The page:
I am not sure what is worse, a belief in UFOs or joining the Labour Party :)

avvakum said...


It's funny you should mention The Fall's "Just Step S'Ways." I brought it up in conversation yesterday with a Russian rock/political journalist about why The Fall weren't on the radar of underground Soviet rock music connoisseurs during the late-Soviet/early perestroika period. His guess was that if anyone in the SU had come across The Fall back then, they would have thought that it was just some kind of "trash."

Mark E. Smith addresses this at one point in the song: "The Eastern Bloc rocks to Elton John / So just step sideways..." This is undoubtedly a reference to John's tour of the SU in 1979.

I don't want to get into the politics of Mark E. Smith (here we might also recall the line - in "Containers Drivers" - "Communists are part-time workers") except to say that the import of the Elton John line seems to be that "we" (lower-middle class English lads?) can't "step" into a "bloc" symbolically dominated by a sentimental kitsch culture and "outdated" ideological allegiances.

What do this have to do with UFOs? As your younger, more radical self realized, it's ALL connected. That is, interest in UFOs and such things (including conspiracy theory) is more intense in societies where class warfare is more intense and more successfully driven underground or diverted by the powers that be.

It's telling to me in this respect that the three countries that I have more or less solid knowledge of - the US, Russia, and Finland - fit this pattern. The interest of Americans in the paranormal is well known, but even I was shocked, after coming home in 1999 after a long sojourn in Russia, to discover that, for example, the most popular late-night radio program was (and, I think, still is) "Coast to Coast AM," whose heady cocktail of everything "paranormal" under the sun and pointed "populism" is surely a symptom of social/political collapse and frustration. In any case, a sociologist like yourself could do worse than have a listen to this alternative "social forum." That is, if you have the strength.

The same goes for Russia, where an interest in psychics, UFOs, folk religion, etc. took off as the SU collapsed. It hasn't abated today; if anything, the media and parts of the political establishment seem intent on feeding this need for the "ultimate truth" whether in the form of state-sponsored Orthodox obscurantism or pseudo-science (which elements in the embattled Academy of Sciences have finally begun taking a mild stand against) or wildly popular TV shows like "Battle of the Psychics," which features a "jury" of "respectable" celebrities. Even the great "paranormal" pioneer of perestroika, Anatoly Kashpirovsky, has recently made a comeback.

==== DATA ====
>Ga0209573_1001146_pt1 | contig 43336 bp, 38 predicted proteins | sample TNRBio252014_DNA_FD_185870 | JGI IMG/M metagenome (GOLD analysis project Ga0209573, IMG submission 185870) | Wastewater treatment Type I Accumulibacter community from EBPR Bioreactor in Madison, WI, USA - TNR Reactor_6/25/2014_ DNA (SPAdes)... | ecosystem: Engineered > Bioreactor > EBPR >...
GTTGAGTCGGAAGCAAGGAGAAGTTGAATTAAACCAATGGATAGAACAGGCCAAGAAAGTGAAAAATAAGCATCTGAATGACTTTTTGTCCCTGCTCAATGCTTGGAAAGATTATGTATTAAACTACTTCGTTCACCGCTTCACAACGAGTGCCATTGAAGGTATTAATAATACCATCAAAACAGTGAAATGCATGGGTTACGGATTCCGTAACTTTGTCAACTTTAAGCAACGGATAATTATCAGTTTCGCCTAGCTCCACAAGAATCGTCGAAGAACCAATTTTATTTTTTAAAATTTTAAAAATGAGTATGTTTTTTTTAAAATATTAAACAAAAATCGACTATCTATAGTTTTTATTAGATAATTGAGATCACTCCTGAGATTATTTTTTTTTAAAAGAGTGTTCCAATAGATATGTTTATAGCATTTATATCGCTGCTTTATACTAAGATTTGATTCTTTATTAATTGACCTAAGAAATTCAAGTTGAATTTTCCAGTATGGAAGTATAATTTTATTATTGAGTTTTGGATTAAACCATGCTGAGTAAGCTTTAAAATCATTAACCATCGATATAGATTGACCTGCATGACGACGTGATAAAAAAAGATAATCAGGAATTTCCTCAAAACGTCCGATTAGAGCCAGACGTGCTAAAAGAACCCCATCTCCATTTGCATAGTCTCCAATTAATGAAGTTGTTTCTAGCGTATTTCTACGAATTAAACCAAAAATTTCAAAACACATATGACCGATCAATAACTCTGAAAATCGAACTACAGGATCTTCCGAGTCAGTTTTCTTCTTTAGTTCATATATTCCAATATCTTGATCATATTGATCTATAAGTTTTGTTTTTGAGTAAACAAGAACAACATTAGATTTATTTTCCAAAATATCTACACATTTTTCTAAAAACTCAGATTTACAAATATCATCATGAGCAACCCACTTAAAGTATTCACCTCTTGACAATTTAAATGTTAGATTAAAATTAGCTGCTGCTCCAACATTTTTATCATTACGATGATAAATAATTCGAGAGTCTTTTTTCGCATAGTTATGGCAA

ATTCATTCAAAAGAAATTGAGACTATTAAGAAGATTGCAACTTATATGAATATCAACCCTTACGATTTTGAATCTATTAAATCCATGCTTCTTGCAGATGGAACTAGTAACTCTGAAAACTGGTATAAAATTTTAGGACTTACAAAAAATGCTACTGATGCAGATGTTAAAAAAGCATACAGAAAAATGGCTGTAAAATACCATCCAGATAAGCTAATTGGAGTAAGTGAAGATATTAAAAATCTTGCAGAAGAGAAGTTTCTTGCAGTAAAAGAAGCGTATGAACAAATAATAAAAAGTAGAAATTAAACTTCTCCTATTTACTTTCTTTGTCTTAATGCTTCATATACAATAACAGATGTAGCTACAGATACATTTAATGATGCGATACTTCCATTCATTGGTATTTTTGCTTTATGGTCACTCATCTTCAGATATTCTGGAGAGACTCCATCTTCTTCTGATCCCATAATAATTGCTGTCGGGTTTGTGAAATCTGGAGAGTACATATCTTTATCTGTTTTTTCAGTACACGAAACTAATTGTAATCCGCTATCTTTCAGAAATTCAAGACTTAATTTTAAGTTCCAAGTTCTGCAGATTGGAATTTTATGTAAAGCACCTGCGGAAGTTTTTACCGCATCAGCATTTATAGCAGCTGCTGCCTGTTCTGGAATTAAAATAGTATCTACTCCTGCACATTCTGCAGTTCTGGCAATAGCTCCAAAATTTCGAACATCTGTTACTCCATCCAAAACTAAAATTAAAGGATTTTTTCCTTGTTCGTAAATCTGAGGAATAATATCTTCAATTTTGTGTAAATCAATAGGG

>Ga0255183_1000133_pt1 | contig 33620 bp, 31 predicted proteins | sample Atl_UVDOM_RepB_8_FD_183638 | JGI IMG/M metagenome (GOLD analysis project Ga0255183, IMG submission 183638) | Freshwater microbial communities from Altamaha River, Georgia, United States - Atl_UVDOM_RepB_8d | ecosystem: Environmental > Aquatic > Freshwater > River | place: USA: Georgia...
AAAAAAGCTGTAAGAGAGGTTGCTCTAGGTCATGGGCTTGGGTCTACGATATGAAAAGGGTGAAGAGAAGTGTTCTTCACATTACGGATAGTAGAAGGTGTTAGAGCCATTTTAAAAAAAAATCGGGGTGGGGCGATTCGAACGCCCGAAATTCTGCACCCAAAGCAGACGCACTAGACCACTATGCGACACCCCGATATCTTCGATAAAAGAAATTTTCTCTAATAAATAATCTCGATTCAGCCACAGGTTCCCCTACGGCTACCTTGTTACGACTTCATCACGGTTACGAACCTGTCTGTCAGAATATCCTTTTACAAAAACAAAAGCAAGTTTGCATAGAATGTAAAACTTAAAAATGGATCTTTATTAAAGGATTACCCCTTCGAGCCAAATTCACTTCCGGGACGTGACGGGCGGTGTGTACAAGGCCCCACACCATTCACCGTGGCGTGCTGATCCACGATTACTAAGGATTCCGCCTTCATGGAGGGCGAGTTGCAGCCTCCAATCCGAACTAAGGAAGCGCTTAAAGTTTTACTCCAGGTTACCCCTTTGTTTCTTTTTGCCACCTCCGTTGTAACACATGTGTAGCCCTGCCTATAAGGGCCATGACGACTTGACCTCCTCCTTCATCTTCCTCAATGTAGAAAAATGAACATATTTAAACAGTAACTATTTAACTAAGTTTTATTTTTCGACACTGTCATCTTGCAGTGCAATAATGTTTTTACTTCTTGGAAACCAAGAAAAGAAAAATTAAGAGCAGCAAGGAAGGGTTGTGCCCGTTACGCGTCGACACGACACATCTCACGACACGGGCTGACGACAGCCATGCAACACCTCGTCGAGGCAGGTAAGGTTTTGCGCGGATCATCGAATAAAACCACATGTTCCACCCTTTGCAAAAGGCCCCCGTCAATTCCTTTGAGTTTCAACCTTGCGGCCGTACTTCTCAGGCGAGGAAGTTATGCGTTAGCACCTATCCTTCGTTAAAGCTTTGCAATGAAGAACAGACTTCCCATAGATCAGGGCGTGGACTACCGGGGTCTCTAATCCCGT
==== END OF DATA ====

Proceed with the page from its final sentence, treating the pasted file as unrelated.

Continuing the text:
In Finland, where the social-democratic/welfare state contract hasn't been entirely destroyed, all this stuff figures much less prominently in the popular/media culture discourse. I've never seen such silliness on Finnish TV or heard any Finn bring it up in conversation.

So Jim Lowe (whose comment I just noticed as I wrote this) is right. We have to stop stepping sideways. Head-on confrontation will clear the air of UFOs, so to speak.

berty said...

I don't think there is a single subject to ever grace our collective consciousness that so blatantly highlights people's bankrupt epistemologies and un critical acceptance of conventional dogma.
You say your interest in UFOs waned once you learnt a skeptical approach to the world. Well that's great, if you continue the rather odd (albeit ubiquitous) conflation of UFOs with the supernatural. Not only should we deliniate the different evidential requirements between genuinely supernatural phenomena, and the perfectly naturalistic theory that alien civilizations are visitng our planet, but it might also be worthwhile if instead of accepting the mainstream media's line that there's no hard evidence for UFOs, you actually tried looking for it yourself. Lord knows you didn't discover your political talking points from the BBC...

This blog, and this entry in particular, would be a good start -

That is hard evidence of UFOs. In fact there's tonnes of it.

Some of the testimony in the press conference covered in this documentary I would imagine to be at odds with what you consider to be the average UFO "experiencer" -

I only skimmed the other comments to this entry, but I noticed someone mention the idea of aliens visiting us as being scientifically impossible. Well it isn't -

Kaku, in a recent radio interview also mentioned something interesting about the recent Royal society's conference -
He mentioned that the MAJORITY position amongst these academics was that "if in the occasion" of ET contact, it would NOT be desirable to tell the public. For the usual reasons i.e. it would disrupt society/scare people. Of course I'm not suggesting these are the people behind sucha conspiracy theory, but it does offer a precedent that allows us to consider the possiblity that those in certain parts of the military/intelligence services, might just hold similar views.

It's such a shame to constantly see the berating of this subject from the left. While the reason for it is obvious (as a rhetorical device to disassociate yourselves from the conspiracy tag you are often ascribed by the mainstream media), it's the most disheartening, because if even those who would support the open disclosure of such important information ridicule it's very existence, there doesn't seem much hope that such disclosure will soon (or ever) take place.